Wikipedia defines that a functor $F$ from a locally small category $\mathcal{C}$ to $\mathrm{Set}$ is representable if it is isomorphic to some $\mathrm{Hom}$ functor. On the other hand, nLab defines that a representation of a category $\mathcal{C}$ in a category $\mathcal{D}$ is just a functor $F \colon \mathcal{C} \to \mathcal{D}$. I would expect that a representation of $\mathcal{C}$ in $\mathrm{Set}$ is a representable functor, but this does not seem to be necessary. Would we then call it a "representable representation"? This seems a bit redundant.

Is there any relationship between a representation of a category and a representable functor? Is it just by accident that their names are so similar?

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    $\begingroup$ My guess is the two are unrelated notions. $\endgroup$ – Dustan Levenstein Mar 16 '18 at 12:20

Yes, it's mostly an accident I think.

A functor is representable when it can be represented by some object $X$, i.e. $F = \hom(X,-)$ doesn't contain more information than the object $X$ by the Yoneda lemma, so what you know about $X$ you know about $F$ and conversely. The object $X$ is a "representative" of $F$.

On the other hand, the terminology "representation of a category" comes from group theory, where a representation of a group $G$ is a morphism $G \to \operatorname{End}(V)$ for some vector space $V$. If you view $G$ as a category with one object, then a representation of $G$ is a functor $G \to \mathsf{Vect}$ from $G$ to the category of vector spaces ($V$ is the image of the unique object). Then, nLab being nLab, the most possible general definition is given: you can have representations that are not vector spaces, so the target category is any category $\mathcal{D}$; and you can consider representations of something other than a groupoid with one object (i.e. a group), so the source category can be any category $\mathcal{C}$. Then all you're left with is a functor. The only interest of this definition is the perspective shift, when you're working with some categories for which it makes sense to speak about "representations" rather than "functors".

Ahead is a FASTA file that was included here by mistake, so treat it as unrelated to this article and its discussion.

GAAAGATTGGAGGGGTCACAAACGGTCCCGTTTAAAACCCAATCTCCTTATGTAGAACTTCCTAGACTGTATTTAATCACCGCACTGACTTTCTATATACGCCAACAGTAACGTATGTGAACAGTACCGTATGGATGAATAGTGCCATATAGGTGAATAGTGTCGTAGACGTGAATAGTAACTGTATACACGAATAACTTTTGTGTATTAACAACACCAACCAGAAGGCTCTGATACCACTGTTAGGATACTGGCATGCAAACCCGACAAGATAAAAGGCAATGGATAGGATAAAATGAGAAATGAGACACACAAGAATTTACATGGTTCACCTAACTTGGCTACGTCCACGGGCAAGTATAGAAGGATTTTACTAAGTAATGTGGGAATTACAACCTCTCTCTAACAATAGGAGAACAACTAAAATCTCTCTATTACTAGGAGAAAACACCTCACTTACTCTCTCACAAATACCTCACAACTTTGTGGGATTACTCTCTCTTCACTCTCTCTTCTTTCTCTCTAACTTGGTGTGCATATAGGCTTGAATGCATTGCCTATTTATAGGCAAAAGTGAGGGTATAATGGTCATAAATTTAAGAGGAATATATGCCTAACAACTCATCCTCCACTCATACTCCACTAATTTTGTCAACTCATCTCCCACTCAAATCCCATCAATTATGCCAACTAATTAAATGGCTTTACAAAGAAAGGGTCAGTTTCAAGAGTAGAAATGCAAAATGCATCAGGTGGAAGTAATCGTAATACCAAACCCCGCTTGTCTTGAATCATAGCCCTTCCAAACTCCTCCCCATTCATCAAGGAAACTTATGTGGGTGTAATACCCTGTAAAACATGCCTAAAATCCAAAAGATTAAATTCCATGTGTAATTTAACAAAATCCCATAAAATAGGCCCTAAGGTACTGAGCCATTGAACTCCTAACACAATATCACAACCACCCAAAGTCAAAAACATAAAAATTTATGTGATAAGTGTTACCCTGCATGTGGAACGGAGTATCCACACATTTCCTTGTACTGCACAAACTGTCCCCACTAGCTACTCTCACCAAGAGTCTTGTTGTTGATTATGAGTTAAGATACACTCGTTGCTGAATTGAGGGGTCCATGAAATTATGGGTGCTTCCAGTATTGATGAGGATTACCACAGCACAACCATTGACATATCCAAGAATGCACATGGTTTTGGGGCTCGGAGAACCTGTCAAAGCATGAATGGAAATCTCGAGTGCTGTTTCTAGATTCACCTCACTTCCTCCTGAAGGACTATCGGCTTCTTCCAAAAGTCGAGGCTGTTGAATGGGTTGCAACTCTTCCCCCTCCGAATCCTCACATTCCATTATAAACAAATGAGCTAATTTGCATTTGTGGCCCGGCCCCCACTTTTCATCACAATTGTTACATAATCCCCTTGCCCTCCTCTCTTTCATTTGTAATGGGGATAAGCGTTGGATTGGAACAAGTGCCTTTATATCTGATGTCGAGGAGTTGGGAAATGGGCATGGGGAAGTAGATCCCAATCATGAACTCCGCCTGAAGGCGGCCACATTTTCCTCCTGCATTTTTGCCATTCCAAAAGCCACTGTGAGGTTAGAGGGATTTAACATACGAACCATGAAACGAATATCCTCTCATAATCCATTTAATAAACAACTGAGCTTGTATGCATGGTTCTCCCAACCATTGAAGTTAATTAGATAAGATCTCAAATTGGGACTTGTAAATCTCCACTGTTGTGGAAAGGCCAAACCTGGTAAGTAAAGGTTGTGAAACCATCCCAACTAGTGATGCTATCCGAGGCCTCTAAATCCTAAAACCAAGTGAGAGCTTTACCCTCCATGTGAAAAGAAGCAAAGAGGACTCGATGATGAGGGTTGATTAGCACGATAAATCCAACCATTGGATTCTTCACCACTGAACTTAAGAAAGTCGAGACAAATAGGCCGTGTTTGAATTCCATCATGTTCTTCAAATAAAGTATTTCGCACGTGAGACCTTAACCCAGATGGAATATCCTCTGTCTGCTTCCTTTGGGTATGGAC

At this level of generality, it could make sense to wonder when a "representation" (= a functor) is "representable". But if you think back to the original motivation, there aren't many representable functor $G \to \mathsf{Vect}$...

  • $\begingroup$ Thank you for your answer. As for the last comment / exercise: if I am not wrong, a representation $F(*)=V$ of a group $G$ on $\mathrm{Vect}$ is representable iff $V$ is in bijection with $\mathrm{hom}(*,*) \cong G$ in such a way that multiplication by $g$ corresponds to applying the map $F(g)$. In particular, if $G$ is finite and non-trivial and we are considering vector spaces over a field of characteristic $0$, then no representation is representable. Is this correct? $\endgroup$ – 57Jimmy Mar 16 '18 at 13:42

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